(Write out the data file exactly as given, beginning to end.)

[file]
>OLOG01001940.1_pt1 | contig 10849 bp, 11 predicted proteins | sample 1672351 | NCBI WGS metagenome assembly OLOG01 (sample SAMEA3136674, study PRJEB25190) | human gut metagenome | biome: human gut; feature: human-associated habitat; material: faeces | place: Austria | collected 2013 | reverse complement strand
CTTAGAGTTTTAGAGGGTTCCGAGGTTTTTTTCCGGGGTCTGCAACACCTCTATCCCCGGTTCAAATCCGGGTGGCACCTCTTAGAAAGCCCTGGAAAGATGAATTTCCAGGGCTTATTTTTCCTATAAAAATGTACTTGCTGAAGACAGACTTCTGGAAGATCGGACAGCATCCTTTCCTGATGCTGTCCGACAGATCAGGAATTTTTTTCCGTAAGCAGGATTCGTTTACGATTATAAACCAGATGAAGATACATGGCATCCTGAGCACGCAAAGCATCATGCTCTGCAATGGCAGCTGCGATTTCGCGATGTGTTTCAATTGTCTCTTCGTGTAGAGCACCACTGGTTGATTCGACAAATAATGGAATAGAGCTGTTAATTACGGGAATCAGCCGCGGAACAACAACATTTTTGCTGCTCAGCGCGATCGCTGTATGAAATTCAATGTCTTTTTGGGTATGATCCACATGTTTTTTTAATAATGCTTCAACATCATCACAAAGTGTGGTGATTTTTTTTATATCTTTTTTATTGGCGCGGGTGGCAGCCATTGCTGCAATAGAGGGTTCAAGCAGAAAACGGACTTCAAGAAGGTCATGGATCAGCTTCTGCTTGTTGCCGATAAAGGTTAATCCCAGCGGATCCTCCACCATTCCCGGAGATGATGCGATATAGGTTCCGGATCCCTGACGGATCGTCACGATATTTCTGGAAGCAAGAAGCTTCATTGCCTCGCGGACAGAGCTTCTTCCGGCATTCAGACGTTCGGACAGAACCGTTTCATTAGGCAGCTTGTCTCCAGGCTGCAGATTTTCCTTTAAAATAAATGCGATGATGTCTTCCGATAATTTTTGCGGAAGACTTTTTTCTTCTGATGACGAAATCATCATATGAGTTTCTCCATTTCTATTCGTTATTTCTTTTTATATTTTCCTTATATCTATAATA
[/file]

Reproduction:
>OLOG01001940.1_pt1 | contig 10849 bp, 11 predicted proteins | sample 1672351 | NCBI WGS metagenome assembly OLOG01 (sample SAMEA3136674, study PRJEB25190) | human gut metagenome | biome: human gut; feature: human-associated habitat; material: faeces | place: Austria | collected 2013 | reverse complement strand
CTTAGAGTTTTAGAGGGTTCCGAGGTTTTTTTCCGGGGTCTGCAACACCTCTATCCCCGGTTCAAATCCGGGTGGCACCTCTTAGAAAGCCCTGGAAAGATGAATTTCCAGGGCTTATTTTTCCTATAAAAATGTACTTGCTGAAGACAGACTTCTGGAAGATCGGACAGCATCCTTTCCTGATGCTGTCCGACAGATCAGGAATTTTTTTCCGTAAGCAGGATTCGTTTACGATTATAAACCAGATGAAGATACATGGCATCCTGAGCACGCAAAGCATCATGCTCTGCAATGGCAGCTGCGATTTCGCGATGTGTTTCAATTGTCTCTTCGTGTAGAGCACCACTGGTTGATTCGACAAATAATGGAATAGAGCTGTTAATTACGGGAATCAGCCGCGGAACAACAACATTTTTGCTGCTCAGCGCGATCGCTGTATGAAATTCAATGTCTTTTTGGGTATGATCCACATGTTTTTTTAATAATGCTTCAACATCATCACAAAGTGTGGTGATTTTTTTTATATCTTTTTTATTGGCGCGGGTGGCAGCCATTGCTGCAATAGAGGGTTCAAGCAGAAAACGGACTTCAAGAAGGTCATGGATCAGCTTCTGCTTGTTGCCGATAAAGGTTAATCCCAGCGGATCCTCCACCATTCCCGGAGATGATGCGATATAGGTTCCGGATCCCTGACGGATCGTCACGATATTTCTGGAAGCAAGAAGCTTCATTGCCTCGCGGACAGAGCTTCTTCCGGCATTCAGACGTTCGGACAGAACCGTTTCATTAGGCAGCTTGTCTCCAGGCTGCAGATTTTCCTTTAAAATAAATGCGATGATGTCTTCCGATAATTTTTGCGGAAGACTTTTTTCTTCTGATGACGAAATCATCATATGAGTTTCTCCATTTCTATTCGTTATTTCTTTTTATATTTTCCTTATATCTATAATA